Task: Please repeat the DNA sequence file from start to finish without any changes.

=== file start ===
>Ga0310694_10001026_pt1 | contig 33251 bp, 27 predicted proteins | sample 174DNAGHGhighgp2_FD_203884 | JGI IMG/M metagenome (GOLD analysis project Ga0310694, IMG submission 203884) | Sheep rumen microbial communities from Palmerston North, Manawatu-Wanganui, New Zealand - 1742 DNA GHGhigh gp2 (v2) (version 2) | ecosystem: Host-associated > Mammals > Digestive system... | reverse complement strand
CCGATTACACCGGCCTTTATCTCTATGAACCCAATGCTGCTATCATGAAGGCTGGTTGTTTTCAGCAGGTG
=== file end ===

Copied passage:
>Ga0310694_10001026_pt1 | contig 33251 bp, 27 predicted proteins | sample 174DNAGHGhighgp2_FD_203884 | JGI IMG/M metagenome (GOLD analysis project Ga0310694, IMG submission 203884) | Sheep rumen microbial communities from Palmerston North, Manawatu-Wanganui, New Zealand - 1742 DNA GHGhigh gp2 (v2) (version 2) | ecosystem: Host-associated > Mammals > Digestive system... | reverse complement strand
CCGATTACACCGGCCTTTATCTCTATGAACCCAATGCTGCTATCATGAAGGCTGGTTGTTTTCAGCAGGTG